1/1: While my rod & reel worked fine today, unfortunately the fish were not equally day one Y2K compliant. Time off from ski teaching allowed for a quick trip to the Blue and some mid-winter nymphing. Unfortunately, to be completely direct, absolutely nothing worked. I neither saw, nor felt, nor had any sense that fish were even present in the stretch of river I waded today. That's the way it can be throughout the cold months - although usually we can at least count on a strike or two. But it's still great to be on the water again. Tuesday's a trip to Aspen, so maybe fortune will smile on the Roaring Fork.
1/4: Today's trip to Aspen was supposed to provide the normal monthly opportunity to nymph the Roaring Fork, but it was not to be. Flow ice clogged the stream wherever I stopped to peek at it. There was no chance of getting a fly to the bottom through that mess, so I passed.
1/6: The air temperature was +/- 5 degrees around zero. Wind was out of the North at 15 m.p.h. The water temperature was 34 degrees. Ice clogged the guides on every cast. Was this a fun experience? Actually it was - more than less. The operative phrase would be "fish landed". Another descriptor might be - fish landed on dry flies - at 5 degrees - yes!
No other people disturbed the dog & I on this trip to our newest favorite tailwater. At about noon heads began popping up through the surface film. And the same tiny white midges that seem to perpetually hatch during midday here in the winter were in evidence again. Using an overly large (#18) red bodied, white winged bastard midge brought a dozen strikes before my hands feeling quit permanently. A dozen strikes resulted, a half dozen rainbows were hooked, and three nice ones between 12-14 inches were landed. That's a very nice day of fishing despite the weather.
1/11: Decent temperatures have blessed the valley for the past few days as the annual January thaw is upon us. Having an hour to spare this afternoon, I headed down to the "warm water" section of Gore Creek for a quick casting session. Spotted a number of nice fish resting in a big pool, but throwing small surface midges brought no success. Then turned to a #20 black scintilla larva with copper ribbing and had modest success. Three strikes resulted in two fish on and one brought to hand - a feisty 16 inch rainbow. A week of ski teaching in Beaver Creek starts tomorrow so that's about it for fishing for a while.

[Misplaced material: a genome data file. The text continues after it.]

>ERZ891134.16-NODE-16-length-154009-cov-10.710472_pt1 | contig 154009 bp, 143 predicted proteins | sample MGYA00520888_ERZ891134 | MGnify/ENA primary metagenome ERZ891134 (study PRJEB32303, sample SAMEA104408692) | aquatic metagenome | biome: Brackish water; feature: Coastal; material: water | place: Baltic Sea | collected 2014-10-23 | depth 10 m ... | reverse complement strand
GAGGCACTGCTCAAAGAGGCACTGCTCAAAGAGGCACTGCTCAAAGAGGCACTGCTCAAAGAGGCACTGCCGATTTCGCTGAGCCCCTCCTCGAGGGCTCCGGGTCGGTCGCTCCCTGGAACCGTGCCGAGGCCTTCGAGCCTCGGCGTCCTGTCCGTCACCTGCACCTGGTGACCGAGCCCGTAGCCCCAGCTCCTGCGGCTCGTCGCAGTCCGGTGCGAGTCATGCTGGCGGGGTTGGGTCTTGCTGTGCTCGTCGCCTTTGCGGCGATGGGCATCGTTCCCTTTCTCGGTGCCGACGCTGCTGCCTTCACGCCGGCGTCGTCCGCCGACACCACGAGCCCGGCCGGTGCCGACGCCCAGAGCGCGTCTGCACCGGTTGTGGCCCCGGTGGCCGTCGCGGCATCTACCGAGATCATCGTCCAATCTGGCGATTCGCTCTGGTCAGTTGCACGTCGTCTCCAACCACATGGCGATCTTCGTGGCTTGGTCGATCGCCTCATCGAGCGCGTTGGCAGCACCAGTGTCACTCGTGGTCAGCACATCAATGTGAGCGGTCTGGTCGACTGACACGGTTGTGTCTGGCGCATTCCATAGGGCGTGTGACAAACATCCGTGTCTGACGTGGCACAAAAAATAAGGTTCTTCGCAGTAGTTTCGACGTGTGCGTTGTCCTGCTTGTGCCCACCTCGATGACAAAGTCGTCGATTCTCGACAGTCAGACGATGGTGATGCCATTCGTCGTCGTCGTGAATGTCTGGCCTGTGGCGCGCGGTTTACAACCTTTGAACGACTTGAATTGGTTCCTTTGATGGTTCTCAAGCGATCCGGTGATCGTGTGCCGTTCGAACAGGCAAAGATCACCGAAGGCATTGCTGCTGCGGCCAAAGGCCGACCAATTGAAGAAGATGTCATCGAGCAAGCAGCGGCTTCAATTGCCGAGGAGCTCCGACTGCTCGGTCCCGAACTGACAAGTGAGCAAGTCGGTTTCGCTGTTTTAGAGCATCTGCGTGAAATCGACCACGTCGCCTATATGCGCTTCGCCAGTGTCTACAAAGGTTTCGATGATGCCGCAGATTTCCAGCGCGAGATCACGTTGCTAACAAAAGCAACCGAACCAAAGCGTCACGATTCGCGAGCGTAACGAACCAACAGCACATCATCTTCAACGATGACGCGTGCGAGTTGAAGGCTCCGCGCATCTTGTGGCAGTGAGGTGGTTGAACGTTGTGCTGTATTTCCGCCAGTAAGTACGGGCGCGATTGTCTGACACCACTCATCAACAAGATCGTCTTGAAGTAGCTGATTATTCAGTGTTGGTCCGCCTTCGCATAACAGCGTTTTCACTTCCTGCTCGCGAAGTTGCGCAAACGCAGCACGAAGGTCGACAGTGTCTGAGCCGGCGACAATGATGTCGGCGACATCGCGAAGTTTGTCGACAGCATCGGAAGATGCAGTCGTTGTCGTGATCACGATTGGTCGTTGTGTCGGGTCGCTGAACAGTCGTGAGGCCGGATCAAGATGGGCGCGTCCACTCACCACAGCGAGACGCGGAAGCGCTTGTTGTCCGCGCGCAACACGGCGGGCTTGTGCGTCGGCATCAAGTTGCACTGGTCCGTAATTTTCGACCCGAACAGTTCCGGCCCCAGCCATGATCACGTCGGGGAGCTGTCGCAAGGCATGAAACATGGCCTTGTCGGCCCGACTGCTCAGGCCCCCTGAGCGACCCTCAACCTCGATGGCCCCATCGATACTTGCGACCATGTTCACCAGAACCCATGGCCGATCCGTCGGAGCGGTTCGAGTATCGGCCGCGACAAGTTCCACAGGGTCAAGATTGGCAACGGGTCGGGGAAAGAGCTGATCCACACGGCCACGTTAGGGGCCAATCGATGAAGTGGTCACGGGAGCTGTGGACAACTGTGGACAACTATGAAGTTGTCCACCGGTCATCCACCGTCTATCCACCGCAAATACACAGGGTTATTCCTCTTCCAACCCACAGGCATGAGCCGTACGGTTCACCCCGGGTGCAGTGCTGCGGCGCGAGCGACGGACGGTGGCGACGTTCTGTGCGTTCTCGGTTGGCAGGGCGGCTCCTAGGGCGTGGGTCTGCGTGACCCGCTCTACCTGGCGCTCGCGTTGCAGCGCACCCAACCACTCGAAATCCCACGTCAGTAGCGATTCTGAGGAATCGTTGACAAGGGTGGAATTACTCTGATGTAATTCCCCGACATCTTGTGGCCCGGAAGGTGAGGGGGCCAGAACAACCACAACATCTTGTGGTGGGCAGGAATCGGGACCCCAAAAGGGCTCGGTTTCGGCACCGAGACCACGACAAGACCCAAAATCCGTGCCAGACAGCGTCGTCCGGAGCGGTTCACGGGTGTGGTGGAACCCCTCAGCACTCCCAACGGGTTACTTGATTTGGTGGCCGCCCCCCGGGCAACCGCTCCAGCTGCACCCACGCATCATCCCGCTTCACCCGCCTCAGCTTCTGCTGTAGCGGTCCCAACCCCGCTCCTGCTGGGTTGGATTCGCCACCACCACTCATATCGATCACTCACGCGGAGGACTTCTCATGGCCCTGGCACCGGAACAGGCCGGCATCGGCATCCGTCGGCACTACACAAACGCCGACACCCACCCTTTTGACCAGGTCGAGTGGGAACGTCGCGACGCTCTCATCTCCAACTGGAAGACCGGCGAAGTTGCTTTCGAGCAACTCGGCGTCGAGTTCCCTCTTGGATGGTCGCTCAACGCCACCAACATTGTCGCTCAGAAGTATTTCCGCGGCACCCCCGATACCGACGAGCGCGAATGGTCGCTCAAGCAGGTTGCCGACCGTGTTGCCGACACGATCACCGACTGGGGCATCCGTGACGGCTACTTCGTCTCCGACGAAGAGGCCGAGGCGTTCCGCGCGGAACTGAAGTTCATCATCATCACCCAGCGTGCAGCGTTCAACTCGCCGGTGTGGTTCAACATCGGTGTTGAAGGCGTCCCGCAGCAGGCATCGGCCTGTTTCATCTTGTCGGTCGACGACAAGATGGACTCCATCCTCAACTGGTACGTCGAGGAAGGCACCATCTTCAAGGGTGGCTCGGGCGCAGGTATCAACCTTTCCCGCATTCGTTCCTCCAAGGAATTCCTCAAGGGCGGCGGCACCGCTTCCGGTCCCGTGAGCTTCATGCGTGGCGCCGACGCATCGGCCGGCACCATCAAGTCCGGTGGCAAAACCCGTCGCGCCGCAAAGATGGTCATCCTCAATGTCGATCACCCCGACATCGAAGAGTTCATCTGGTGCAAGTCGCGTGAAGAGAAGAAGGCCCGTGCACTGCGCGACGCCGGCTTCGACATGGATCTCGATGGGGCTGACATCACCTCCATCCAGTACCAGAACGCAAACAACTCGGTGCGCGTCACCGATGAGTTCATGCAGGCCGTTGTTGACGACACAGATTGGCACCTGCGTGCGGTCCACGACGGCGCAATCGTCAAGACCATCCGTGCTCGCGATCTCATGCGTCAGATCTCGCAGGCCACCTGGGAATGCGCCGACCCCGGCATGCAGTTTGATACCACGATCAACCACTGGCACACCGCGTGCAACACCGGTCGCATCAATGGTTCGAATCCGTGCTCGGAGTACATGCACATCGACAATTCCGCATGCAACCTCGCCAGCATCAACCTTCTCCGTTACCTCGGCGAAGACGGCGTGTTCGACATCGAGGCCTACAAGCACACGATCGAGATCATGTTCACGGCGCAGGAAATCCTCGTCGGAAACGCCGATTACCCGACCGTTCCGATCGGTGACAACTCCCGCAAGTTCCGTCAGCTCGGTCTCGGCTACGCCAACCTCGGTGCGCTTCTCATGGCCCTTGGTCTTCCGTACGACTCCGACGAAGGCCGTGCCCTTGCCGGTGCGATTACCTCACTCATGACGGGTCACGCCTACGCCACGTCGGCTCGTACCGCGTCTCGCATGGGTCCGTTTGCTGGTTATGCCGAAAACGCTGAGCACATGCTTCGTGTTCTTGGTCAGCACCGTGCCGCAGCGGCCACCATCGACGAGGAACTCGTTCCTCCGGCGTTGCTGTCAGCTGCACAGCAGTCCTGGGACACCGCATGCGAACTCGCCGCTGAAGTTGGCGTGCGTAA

1/20: With our unusual January thaw continuing some of the ice has receded from the banks of the Eagle, so the dog & I took an hour out on the way back to Vail & stopped at a favorite stretch of this river. Wish I could report great success, but even with the higher air temperatures there was no sign of a midge or BWO hatch. Throwing nymphs on the bottom brought modest success - four fish hooked and one dandy 18" rainbow brought to hand. They took either a tiny red midge or a somewhat larger dark stone. The fish are still holding in very slow water of varying depths. Lots of casting is required to get just a few strikes, but it's still better than no fishing at all.
1/27: With warmer temperatures and several days of wet snow, stream flows are rising, and the fish were definitely more active today on the Eagle near Wolcott. While ice still clogs the shore - and the guides - a dark stone drifted in pools & runs produced very well today. In roughly an hour of casting six rainbows between 6-18 inches came to hand along with one lonesome 8 inch brown. All in all probably the best success of the winter so far.
Last Logbook Entry é for previous days.
1/30: Last Christmas I gave my fishing (girl) friend a graphite Loop reel as a present. She needs lightness in equipment & this was the best I could find at only 3 oz. Besides it was all I could afford. Anyway the weight is great, and the large arbor is terrific for retrieving line quickly. Unfortunately the drag really sucks - as always seems to be the case with graphite reels.
I knew she'd hate the reel - and shortly thereafter - me too. So today I
bit the bullet & stripped the line off my favorite Battenkill disk drag reel &
loaded it up with her new Orvis Wonderline - which by the way is a quantum leap forward -
as lines go - and then put my old line on the Loop. And as should be expected, like it is
with a shiny new car, I had to test the new toy, so I drove down below Dowd Junction for
some casting at a favorite hole on the Eagle. Stream conditions have reverted to miserable
given our sub zero nighttime temperatures lately. Ice was solid for thirty feet out from
both sides of the river, and flow ice was clogging the remaining flow.
But when I could get a moderately decent drift, the fish were actually looking for food. After a couple of difficult to respond to strikes, I landed a twelve inch brown on a tiny white CDC winged red midge. (The reality is that the fish probably find this to be an egg, but so what.) Shortly there came another brown to the same fly, and a few casts later a nice twelve inch cutthroat took the black stone that was ahead of the midge. On that note I quit. It was almost too good to be true, catching three fish when I had absolute expectations of being shut out.
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